Current Psychology, 2022 (SSCI)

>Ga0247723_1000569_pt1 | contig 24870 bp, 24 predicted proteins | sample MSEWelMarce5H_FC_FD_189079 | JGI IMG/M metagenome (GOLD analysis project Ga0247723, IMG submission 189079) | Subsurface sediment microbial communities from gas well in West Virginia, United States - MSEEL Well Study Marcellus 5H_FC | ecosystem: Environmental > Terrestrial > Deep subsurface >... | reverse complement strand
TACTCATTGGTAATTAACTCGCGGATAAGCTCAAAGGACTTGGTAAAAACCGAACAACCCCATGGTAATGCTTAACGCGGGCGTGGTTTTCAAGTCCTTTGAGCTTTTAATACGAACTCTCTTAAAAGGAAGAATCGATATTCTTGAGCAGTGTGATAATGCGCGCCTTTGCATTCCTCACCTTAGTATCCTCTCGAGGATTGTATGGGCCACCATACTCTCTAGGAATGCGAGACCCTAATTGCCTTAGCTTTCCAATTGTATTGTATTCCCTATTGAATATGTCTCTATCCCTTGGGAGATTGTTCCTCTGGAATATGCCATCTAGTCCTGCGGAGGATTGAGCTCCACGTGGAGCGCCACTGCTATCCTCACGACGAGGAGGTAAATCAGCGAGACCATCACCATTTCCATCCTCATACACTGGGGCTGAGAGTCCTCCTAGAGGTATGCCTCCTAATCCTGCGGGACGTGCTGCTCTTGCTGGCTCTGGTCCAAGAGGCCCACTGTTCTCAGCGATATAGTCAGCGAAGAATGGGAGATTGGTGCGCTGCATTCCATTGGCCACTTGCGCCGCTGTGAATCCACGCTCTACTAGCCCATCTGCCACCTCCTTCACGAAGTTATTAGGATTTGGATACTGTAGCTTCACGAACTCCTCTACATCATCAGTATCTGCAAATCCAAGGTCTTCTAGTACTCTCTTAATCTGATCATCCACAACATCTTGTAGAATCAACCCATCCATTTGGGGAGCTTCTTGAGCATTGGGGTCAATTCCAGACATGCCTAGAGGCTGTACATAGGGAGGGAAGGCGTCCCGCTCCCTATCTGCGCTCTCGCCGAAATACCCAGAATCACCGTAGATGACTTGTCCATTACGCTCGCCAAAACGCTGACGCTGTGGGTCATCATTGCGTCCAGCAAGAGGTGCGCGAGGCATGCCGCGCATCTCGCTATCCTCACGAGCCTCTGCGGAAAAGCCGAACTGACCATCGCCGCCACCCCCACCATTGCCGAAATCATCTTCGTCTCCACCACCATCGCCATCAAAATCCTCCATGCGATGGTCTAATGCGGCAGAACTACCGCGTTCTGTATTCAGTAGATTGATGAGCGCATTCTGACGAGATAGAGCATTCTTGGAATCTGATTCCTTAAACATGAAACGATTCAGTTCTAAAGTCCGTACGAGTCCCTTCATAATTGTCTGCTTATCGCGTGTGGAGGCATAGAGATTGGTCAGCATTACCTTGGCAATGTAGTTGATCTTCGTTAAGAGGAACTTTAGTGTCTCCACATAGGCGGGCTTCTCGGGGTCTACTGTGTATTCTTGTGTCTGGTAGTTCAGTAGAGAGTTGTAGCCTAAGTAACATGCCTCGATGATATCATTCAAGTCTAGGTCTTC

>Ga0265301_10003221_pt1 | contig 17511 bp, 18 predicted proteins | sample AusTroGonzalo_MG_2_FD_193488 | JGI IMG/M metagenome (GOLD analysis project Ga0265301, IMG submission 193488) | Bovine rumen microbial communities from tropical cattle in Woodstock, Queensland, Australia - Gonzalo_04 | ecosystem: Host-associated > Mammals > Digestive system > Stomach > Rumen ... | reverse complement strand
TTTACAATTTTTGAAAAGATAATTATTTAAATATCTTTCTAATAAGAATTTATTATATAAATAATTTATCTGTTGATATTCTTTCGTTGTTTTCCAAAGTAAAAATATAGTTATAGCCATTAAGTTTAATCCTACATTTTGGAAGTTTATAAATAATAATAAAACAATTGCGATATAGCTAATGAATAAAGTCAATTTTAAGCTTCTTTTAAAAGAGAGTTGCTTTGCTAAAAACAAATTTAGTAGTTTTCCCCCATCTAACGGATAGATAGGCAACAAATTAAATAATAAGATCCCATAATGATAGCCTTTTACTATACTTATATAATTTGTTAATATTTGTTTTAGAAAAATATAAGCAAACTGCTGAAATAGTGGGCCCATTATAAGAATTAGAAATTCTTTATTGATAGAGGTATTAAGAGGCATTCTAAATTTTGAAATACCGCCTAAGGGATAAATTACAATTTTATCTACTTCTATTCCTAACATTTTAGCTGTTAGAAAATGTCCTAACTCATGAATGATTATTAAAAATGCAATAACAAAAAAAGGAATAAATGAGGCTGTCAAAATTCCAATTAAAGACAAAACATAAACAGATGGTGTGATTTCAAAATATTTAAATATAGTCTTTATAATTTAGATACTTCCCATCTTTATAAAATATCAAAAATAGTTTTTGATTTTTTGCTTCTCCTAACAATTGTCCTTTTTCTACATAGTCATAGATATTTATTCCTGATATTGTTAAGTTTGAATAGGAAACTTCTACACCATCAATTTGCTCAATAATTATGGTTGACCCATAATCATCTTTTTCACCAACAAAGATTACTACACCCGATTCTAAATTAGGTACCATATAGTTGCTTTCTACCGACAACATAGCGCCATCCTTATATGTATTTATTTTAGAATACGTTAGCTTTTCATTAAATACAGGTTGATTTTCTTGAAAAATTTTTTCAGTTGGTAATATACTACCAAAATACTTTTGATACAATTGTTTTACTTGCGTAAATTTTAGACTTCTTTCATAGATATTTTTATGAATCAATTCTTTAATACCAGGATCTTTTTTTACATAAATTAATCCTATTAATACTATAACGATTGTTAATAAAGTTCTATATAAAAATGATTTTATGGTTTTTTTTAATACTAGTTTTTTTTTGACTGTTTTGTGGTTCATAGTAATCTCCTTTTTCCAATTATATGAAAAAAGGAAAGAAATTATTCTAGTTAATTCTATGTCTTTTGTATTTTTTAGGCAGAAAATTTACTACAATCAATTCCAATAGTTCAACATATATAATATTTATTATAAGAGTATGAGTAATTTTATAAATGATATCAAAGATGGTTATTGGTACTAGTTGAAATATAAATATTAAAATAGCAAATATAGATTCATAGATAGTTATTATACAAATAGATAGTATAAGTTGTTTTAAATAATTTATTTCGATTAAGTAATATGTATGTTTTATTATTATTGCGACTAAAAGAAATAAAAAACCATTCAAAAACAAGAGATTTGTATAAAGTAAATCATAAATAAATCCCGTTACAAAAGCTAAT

© 2022, The Author(s), under exclusive licence to Springer Science+Business Media, LLC, part of Springer Nature.The studies show the link between Body Mass Index (BMI) and higher food responsiveness despite negative physical, social, and psychological outcomes. The descriptive studies examining what makes individuals with higher BMI values more likely to respond to food are limited, while there is none in the Turkish sample. This study aims to understand the subjective relationship of women with obesity/overweight related to food in Turkish culture. Turkish adult women (aged 22–54) who have BMI higher than 25 (overweight/obesity) participated in semi-structured interviews focusing on how they relate to food and obesity. Participants were reached through Ankara Etlik Zübeyde Hanım Obstetrics and Gynecology Hospital Obesity outpatient service. Audio-recorded interviews were analyzed predominantly inductively by thematic analysis principles. Analysis of these interviews reflected three main themes: (1) the act of eating: “I don’t know why I eat when I’m full”, (2) being overweight: “I am the kind of person who constantly tries to lose weight”, and (3) sources of distress. The results indicated the dynamic relationship between the desire to eat, chronic stress, perceived unavailability of close ones, and low sense of self-worth among adult women with obesity/overweight. The other indication is the effect of culture in shaping the relationship dynamics, the sources of distress, and the eating patterns in developing and maintaining obesity.